Strathclyde Telegraph

Live review: MONO and Alcest @ Classic Grand

Joint headliners MONO and Alcest both formed in 1999, the former in Tokyo and the latter in Bagnols-sur-Cèze. Whereas MONO have a prolific discography behind them of innovative post-rock, Alcest are renowned for pioneering the ‘blackgaze’ genre, a lush combination of black metal and shoegaze. Both bands are forces in their own right and perfect to co-headline this much-anticipated show of sensational alternative music.

There was a somewhat unexpected support act in Portuguese sludge/post-rock quintet Sinistro. I absolutely live for the day when I am not surprised to see a good female vocalist front a heavy band, serving as an integral part of the band, rather than conventional eye candy. Patrícia Andrad’s erratic movements and astonishing vocals provided a shot of corybantic energy much needed to the band’s overall sound. Bizarrely nu-metal at times, with an overtly loud bass tone and constantly crashing cymbals, Sinistro performed a nevertheless blistering set of climatic songs, setting the tone for an all-absorbing show.

Stéphane Paut, known primarily as Neige, is the permanently shy and endearing frontman of Alcest. He walked out sheepishly in his Cocteau Twins shirt and trademark peacock feather necklace for a brief soundcheck. Without further ado, he was joined by drummer Winterhalter, bassist Indria, and guitarist Zero, and they blasted straight into Kodama, the title track from their universally-acclaimed latest album, into a flowing set.

Through instrumentals, Neige smiled pleasantly at every person in the front row. He seemed painfully aware of his own stage presence, hence his constant blushes.

Much thought is put into Alcest’s live performances, evident in the beautiful stage lighting, tied to the signature colours of the band’s past four albums: soft blue for Ecailles de Lune; green for Les voyages de l’Âme; blinding white for Shelter; and pink and purple for Kodama.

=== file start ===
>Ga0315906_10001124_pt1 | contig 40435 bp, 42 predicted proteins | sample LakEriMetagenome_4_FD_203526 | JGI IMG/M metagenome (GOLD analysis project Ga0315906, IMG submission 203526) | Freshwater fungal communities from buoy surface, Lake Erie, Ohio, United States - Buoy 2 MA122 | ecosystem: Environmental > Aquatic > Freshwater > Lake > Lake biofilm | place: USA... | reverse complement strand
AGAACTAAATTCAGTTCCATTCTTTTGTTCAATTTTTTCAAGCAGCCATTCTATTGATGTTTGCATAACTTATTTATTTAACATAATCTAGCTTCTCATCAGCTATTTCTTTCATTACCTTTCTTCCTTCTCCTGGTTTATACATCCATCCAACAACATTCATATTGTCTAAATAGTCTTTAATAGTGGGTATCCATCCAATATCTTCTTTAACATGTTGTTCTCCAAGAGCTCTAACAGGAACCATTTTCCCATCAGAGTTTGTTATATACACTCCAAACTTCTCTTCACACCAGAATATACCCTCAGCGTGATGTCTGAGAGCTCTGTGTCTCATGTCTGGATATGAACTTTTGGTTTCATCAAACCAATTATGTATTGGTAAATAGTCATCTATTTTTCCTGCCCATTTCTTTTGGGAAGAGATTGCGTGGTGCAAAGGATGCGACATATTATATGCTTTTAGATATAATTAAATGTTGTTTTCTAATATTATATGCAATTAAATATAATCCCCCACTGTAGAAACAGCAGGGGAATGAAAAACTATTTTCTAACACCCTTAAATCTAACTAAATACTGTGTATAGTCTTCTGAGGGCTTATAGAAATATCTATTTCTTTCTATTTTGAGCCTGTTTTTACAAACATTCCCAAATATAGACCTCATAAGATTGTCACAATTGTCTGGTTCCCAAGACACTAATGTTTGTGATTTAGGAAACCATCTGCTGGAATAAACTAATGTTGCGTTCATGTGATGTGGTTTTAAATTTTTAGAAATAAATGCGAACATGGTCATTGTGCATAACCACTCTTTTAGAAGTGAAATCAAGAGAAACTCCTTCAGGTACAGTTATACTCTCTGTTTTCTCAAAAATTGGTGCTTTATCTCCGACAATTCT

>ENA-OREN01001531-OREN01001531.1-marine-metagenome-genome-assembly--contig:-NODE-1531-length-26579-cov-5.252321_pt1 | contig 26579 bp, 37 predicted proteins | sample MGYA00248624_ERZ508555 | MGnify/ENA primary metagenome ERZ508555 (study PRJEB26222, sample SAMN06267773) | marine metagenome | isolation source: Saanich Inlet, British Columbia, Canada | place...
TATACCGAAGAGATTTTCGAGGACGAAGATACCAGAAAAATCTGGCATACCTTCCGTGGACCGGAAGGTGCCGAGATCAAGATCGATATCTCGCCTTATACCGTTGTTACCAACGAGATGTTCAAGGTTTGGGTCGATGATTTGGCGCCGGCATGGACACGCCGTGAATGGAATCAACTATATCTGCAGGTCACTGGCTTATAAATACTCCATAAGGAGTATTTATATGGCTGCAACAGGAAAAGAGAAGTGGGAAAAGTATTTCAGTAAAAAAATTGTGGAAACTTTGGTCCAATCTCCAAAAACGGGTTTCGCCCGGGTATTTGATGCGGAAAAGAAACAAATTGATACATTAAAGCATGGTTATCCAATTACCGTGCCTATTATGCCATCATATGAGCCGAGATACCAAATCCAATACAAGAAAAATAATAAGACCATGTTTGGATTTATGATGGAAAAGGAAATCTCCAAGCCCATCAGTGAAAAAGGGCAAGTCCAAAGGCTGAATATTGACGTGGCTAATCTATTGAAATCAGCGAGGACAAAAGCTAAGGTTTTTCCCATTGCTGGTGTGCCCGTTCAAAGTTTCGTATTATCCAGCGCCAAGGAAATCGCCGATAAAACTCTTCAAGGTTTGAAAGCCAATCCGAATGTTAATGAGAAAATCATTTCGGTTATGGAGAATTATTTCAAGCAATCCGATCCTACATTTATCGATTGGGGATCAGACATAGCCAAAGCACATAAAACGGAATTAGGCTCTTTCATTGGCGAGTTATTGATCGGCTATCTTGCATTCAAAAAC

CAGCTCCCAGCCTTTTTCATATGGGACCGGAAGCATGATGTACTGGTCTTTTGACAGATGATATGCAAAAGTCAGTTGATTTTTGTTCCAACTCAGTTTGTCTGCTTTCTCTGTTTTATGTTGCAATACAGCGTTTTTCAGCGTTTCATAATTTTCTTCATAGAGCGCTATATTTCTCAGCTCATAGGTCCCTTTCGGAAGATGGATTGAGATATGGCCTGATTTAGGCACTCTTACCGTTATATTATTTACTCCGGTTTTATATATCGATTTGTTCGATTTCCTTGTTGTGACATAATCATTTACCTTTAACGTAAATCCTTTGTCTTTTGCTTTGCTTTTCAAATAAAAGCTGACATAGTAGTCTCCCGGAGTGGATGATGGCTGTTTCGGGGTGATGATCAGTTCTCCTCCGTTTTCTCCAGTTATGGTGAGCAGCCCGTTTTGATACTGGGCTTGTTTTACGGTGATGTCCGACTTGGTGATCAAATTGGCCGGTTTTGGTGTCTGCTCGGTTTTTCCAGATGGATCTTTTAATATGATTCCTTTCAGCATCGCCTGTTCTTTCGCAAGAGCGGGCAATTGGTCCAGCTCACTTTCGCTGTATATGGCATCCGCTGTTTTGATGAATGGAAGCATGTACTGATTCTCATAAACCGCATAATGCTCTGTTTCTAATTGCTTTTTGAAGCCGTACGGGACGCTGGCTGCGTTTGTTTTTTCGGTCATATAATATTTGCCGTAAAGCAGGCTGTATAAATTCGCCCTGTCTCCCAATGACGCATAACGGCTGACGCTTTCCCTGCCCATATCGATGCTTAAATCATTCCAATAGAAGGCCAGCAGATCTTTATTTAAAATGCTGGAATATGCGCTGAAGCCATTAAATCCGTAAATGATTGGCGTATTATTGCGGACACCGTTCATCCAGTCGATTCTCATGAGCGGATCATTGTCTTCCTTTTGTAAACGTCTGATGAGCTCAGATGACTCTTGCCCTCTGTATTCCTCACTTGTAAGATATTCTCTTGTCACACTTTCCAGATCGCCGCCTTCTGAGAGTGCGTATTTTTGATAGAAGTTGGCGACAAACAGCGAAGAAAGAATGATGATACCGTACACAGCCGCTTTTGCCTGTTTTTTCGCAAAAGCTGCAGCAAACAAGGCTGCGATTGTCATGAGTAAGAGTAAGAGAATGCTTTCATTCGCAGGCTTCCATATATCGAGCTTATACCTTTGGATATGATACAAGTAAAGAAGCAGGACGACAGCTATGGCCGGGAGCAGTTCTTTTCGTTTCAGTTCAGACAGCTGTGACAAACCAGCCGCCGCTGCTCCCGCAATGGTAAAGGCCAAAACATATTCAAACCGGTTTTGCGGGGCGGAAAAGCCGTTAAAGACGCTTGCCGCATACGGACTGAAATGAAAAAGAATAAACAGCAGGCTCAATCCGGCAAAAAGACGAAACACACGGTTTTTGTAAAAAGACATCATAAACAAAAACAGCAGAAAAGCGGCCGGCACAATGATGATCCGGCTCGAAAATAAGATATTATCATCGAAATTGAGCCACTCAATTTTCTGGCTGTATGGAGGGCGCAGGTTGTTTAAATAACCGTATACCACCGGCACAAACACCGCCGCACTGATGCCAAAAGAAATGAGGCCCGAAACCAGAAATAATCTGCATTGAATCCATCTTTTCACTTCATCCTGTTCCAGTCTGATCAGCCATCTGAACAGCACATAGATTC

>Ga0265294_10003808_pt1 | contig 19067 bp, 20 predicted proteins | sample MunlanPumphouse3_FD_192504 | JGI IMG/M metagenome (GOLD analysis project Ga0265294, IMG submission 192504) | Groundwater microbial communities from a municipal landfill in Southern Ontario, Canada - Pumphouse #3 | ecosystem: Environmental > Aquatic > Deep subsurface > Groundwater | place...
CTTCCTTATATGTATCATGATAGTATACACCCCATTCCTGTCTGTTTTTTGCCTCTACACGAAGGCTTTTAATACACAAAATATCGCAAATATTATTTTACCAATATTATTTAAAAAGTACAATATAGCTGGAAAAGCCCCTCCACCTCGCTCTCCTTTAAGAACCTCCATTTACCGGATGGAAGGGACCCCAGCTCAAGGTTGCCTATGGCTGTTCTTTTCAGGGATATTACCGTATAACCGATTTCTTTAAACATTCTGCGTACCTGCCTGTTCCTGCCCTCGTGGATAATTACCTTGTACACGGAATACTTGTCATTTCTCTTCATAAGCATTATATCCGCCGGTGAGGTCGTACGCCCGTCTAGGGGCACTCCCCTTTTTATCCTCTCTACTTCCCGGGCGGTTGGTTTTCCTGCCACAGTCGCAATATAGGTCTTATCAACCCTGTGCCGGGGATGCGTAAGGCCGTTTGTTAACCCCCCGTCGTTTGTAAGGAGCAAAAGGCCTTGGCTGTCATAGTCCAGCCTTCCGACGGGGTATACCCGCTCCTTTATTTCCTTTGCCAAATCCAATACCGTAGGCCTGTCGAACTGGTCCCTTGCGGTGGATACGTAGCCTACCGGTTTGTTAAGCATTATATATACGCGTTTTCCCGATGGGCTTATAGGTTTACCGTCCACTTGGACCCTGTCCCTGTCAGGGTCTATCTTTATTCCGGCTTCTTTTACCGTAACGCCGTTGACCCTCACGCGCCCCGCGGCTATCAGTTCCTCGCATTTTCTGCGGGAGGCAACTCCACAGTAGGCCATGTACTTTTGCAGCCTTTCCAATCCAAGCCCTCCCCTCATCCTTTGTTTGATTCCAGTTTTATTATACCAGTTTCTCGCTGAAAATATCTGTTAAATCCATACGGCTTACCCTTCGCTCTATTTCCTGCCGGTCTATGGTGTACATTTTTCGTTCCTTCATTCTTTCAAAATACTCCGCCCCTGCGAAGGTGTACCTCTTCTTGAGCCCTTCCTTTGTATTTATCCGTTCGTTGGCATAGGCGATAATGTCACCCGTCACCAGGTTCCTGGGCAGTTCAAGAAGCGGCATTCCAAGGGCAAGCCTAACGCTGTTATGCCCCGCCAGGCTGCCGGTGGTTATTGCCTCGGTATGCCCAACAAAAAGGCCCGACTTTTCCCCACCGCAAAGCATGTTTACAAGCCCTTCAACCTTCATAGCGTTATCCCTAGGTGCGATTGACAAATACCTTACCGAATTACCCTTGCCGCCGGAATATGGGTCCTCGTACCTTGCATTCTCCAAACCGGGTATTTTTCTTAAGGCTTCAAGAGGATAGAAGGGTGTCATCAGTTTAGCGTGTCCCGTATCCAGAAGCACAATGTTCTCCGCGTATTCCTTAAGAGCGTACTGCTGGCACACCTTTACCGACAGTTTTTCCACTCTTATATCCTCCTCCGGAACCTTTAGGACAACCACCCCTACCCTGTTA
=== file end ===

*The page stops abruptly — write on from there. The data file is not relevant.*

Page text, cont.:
The entire band were obviously overwhelmed with the rapturous reception they received from the Glaswegian crowd, Neige repeating “Thank you” into the microphone.

Délivrance marked the end of Alcest’s set, as they were wreathed in celestial white for a heavenly slow song entirely devoid of metal influence. They truly were the band of the night, if not for Neige’s charisma then for the seamless recreation of songs that are like the soundtrack to wonderful dreams.

MONO have defied most standards of music with their own brand of post-rock, pouring distortion and reverb into compositions that are as complex as they are cathartic. For one, they have had the same line-up since inception, a rare feat in music.

An androgynous quartet, all with shaggy black hair and avant-garde black clothes, they were very serious in expression, from what could be seen by someone barely scraping five feet tall over a sea of people. Tamaki Kunishi was the only member of the band more often than not on her feet. Despite a desire for absolute silence, the loud, drunk people at the back did not seem to get the memo, tarnishing the otherwise magnificent atmosphere.

MONO make no exchanges with the audience; they just dutifully provide an incredible, abiding stream of sonic vision after sonic vision, mostly from Requiem for Hell.